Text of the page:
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Saturday, October 31, 1891

Saturday, October 31, 1891

Last night Miss Porter asked me for some address to the study class of the Browning Club (Philadelphia) on the naturalism of Walt Whitman. I left the matter open—would not absolutely reject, neither say the "yes" she wished. But I am tempted to try my hand on the question. Miss Porter has been solicitous to use my Whitman-Lowell paper. Wrote me about it—date 27th. But I have it in rough notes and could not meet her ideas of time. She is willing to let it lay over.

Law wrote me (16th) [re a letter from James W. R. Collins requesting all the editions of Whitman's Burns articles, to be sent to W. C. Angus, the "great Burns man in Glasgow"]. But as there are no varied or complex editions of the Burns, Law, advising with me, later, one day where I met him, made up his mind to so report. Johnston writes me very lovingly (14th)—announces sending me copies of Great Thoughts for Wallace, W. and H.L.T. Gave them about as advised. W.: "Glad to see it, if for no more than to know what it offers. One does not, must not, take all offerings." I also have a letter from Johnston dated 21st—much of it about Wallace—and seemingly bright with hope and love for him and gladness that he prolonged his stay: 54 Manchester Road, Bolton, England Oct 21/91 My Dear Traubel, I have just finished short letters to Walt & Wallace & now for an equally brief one to you. Again comes a sweetly precious missive from you & again have I to thank you for your good words of loving cheer & sympathy every one of which I reciprocate & echo across the sea. I fear that Wallace may have sailed before any letter reaches him. If so you may read it if you like tho there is nothing in it & send it to his home address. Ditto with the paper. His stay in the North has been longer than you anticipated & we hope to hear of his health being the better for it permanently. He is very enthusiastic about the Canadian climate, & scenery & people. His letters have been a great joy to us all. Our only fear has been that the writing of them has been a tax upon him & an intellectual strain wh. he would have been better without. We dearly love his letters but we are too fond of him to encourage the self sacrifice of his health, or at least of his nerve energy wh. we know the writing of his dear good letters implies. Fred Wild the other day when speaking of him said—"Why didn't he stay longer (at Fenelon Falls & Bobcaygeon) & write less?"—and Wallace himself will thoroughly understand Fred's feelings. Pardon this brief & hurried note. I must off to my duties wh. await me. Sometimes there seems to be no rest for a Dr. but with all its drawbacks I love my profession dearly. Good day to you & God bless you & your dear wife. Ever yours, Johnston Wallace says Johnston sometimes "blue" about Bolton—will probably eventually take up stakes and go elsewhere. Loves the country, the freer air every way.

Bucke letter, 25th, dwells upon W.'s condition and my silence (have not written for days—too busy with J.W.W.), but all is well, and Bucke so divines from my few missives. Bucke's letter 29th very hearty and specially recognizing my occupations and excusing my silence, even to himself. Noble good fellow! 29 Oct 1891 My dear Horace I was glad to get today yours of 17th. Received, also, today card from W. written 17th he says—"I am down with a bad spell sort of general congestion." Perhaps I shall hear something of this in your next (or it may be a passing feeling). I know you have been busy with Wallace etc. etc. and think nothing of you not writing—only too glad that there was nothing especial to write about. What you say about the Emerson letters is very interesting. Yes, if you & I could live 50 years (you may) our collections would make us the envy of the world. Love to Anne R. M. Bucke At 4:45 sharp I was at W.'s, and almost the same minute Warrie drove up with the carriage—a double team—quite lively animals. I went up to W., who greeted me cordially and asked, "Is the wagon here?" "Yes." "And you are ready to go?" And after a pause, "But as for me—I am to stay here. I think it best for me not to venture out." Warrie came in, "Well, Mr. Whitman, will you go?" "No Warrie, my chains are too heavy—I am chained. You must manage without me." As we did. Had his big gown on, buttoned—local papers on his lap—evidently engaged to read. Looked out at the north. "A perfect day to go, perfect. And if you take my advice you will go at once—it will soon be dark, soon nightfall. Warrie, have you got a good horse?" "Two of 'em, Mr. Whitman." "Two of 'em? That is style: well, it will help you on and out, which is the chief thing at so late a start." And so we said our good-bye. He gave me postal to mail to Postmaster at Wilmington—on which he asked if a money order for him, sent from England in April, and mistakenly drawn on Wilmington, was on file there. "It is a curious thing," W. remarked, "a case in which my name don't count for much in an address."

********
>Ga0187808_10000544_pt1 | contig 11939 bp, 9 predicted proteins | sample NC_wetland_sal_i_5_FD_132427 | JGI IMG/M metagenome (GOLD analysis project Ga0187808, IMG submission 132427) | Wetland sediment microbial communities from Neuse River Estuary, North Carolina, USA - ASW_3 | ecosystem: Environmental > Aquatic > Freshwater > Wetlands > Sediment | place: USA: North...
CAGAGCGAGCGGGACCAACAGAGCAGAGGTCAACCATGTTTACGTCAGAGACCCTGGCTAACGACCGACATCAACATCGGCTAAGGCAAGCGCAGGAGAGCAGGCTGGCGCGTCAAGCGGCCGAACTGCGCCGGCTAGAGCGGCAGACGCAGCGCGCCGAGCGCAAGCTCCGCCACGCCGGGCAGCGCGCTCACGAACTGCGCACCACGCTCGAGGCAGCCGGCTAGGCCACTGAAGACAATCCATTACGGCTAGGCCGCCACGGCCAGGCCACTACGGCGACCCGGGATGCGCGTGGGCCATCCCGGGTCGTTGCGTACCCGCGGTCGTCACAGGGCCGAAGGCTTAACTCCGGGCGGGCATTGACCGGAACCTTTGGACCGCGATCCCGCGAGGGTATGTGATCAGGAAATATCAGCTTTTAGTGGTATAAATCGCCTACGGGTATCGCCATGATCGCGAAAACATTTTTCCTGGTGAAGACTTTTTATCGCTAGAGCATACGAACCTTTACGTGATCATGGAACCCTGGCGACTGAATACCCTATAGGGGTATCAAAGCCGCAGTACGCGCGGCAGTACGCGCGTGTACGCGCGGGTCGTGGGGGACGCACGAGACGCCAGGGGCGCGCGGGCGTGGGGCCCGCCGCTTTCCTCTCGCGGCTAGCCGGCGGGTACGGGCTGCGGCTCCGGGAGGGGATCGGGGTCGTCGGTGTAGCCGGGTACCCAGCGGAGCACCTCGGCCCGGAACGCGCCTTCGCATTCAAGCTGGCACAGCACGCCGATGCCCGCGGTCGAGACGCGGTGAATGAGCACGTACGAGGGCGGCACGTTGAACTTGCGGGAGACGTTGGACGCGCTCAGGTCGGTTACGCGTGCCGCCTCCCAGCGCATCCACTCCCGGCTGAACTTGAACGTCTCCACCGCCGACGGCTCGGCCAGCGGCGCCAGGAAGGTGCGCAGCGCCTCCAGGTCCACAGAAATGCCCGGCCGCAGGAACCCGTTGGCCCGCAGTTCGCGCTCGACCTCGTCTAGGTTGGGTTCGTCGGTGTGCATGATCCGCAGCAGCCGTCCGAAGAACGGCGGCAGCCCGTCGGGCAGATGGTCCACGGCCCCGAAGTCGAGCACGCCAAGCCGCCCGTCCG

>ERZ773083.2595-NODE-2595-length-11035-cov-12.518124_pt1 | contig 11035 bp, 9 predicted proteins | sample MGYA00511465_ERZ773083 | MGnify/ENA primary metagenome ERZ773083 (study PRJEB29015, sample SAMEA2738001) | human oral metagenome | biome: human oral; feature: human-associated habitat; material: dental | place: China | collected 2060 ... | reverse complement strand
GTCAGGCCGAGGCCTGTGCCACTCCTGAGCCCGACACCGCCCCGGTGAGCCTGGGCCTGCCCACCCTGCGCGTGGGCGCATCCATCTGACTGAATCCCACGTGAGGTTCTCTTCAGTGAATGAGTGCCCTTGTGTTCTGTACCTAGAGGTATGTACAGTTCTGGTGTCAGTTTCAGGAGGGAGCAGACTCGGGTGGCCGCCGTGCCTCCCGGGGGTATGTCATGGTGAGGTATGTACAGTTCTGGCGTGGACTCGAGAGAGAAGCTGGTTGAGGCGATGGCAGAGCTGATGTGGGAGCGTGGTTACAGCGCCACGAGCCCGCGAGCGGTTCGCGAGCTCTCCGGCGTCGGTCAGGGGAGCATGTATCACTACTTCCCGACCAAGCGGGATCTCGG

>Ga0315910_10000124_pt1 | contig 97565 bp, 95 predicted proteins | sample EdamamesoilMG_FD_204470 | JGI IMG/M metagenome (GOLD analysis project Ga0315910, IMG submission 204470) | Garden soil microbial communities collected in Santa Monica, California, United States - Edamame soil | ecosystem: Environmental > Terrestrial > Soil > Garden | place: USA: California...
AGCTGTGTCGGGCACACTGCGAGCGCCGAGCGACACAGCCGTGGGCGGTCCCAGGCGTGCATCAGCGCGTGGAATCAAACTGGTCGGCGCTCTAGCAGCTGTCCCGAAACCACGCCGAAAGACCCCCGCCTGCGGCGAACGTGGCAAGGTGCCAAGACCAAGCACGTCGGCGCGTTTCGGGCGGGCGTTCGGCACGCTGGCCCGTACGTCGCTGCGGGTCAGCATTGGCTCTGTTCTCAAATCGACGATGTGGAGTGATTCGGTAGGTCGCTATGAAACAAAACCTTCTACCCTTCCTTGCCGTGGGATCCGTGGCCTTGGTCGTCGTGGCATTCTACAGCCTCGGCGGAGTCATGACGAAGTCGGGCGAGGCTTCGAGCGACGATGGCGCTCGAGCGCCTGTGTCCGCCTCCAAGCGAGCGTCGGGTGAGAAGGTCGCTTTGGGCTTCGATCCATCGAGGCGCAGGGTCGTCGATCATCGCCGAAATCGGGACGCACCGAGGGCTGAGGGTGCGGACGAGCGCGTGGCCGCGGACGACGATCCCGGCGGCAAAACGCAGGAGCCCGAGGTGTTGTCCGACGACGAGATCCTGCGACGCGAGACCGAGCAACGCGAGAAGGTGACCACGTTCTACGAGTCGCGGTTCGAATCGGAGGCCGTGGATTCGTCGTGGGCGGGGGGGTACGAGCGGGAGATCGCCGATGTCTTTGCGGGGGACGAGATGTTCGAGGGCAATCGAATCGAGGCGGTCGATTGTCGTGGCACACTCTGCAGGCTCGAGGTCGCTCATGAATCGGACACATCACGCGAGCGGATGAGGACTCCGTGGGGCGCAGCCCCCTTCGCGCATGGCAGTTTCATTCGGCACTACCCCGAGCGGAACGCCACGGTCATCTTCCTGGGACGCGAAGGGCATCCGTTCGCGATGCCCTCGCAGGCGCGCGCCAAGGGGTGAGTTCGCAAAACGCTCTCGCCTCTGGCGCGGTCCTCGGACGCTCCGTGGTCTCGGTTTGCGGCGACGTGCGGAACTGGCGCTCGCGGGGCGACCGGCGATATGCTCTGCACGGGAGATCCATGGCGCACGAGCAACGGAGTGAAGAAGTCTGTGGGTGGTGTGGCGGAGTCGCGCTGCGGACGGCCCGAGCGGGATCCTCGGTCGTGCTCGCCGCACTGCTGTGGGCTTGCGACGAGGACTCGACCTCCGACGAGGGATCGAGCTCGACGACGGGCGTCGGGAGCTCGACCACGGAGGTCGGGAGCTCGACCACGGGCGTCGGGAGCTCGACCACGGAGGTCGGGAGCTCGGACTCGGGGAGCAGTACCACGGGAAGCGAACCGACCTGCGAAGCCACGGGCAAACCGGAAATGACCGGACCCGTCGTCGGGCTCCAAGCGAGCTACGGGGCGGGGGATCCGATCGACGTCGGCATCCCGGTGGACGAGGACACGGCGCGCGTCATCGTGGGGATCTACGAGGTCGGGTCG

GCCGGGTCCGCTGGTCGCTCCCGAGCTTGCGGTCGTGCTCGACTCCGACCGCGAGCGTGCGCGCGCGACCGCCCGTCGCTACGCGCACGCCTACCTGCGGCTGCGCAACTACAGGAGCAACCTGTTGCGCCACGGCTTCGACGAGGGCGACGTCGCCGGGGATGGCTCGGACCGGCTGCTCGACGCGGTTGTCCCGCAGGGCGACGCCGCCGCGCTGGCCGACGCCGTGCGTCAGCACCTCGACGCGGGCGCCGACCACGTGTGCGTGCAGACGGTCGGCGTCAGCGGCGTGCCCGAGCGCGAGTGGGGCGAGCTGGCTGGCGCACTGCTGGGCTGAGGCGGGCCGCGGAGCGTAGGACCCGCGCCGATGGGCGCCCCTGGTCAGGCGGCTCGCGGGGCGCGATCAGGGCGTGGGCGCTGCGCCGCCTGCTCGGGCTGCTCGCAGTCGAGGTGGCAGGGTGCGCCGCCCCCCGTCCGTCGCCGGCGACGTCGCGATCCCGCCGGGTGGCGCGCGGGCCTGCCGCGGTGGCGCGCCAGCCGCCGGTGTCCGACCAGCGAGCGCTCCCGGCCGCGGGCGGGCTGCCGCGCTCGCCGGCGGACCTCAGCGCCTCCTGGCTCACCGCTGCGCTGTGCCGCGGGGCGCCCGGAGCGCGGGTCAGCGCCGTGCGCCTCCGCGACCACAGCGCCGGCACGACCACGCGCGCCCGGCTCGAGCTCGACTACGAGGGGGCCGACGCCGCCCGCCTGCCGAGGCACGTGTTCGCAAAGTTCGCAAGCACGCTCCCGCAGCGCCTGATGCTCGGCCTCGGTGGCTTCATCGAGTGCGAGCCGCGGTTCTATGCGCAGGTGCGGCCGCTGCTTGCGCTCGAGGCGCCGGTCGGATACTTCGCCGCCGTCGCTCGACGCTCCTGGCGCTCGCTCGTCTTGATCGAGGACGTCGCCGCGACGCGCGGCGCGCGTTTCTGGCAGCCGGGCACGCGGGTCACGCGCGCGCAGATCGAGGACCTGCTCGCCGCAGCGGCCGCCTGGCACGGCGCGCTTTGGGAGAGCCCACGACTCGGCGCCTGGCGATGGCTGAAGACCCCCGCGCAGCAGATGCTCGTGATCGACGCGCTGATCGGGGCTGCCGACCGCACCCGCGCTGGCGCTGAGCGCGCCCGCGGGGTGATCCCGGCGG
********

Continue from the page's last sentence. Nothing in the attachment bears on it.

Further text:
Out, rapidly stopping by the way at Harned's. Thomas not home. He had expected to go with us. Some talk with T.B.H. with whom we engaged to dine Monday afternoon. Then to the country—arriving at Pea Shore about nightfall—the sun casting its last red light. The waters still—licking up the sand—the light receding—the day about done. We gazed out on the broad waters with silent lips. I recalled a long past—then broke into some reminiscence concerning W. We gathered some grasses standing at the shore-side. Solemn thought—the shadows thickened. Wallace said by and by, "The red is all gone out." We turned with moved hearts from the scene and drove home through the arriving night. Wallace wrapt in the hour, the occasion. Wallace and Warren took a drive down for the packing-box. When Wallace was back we went on for an hour with the vignettes.

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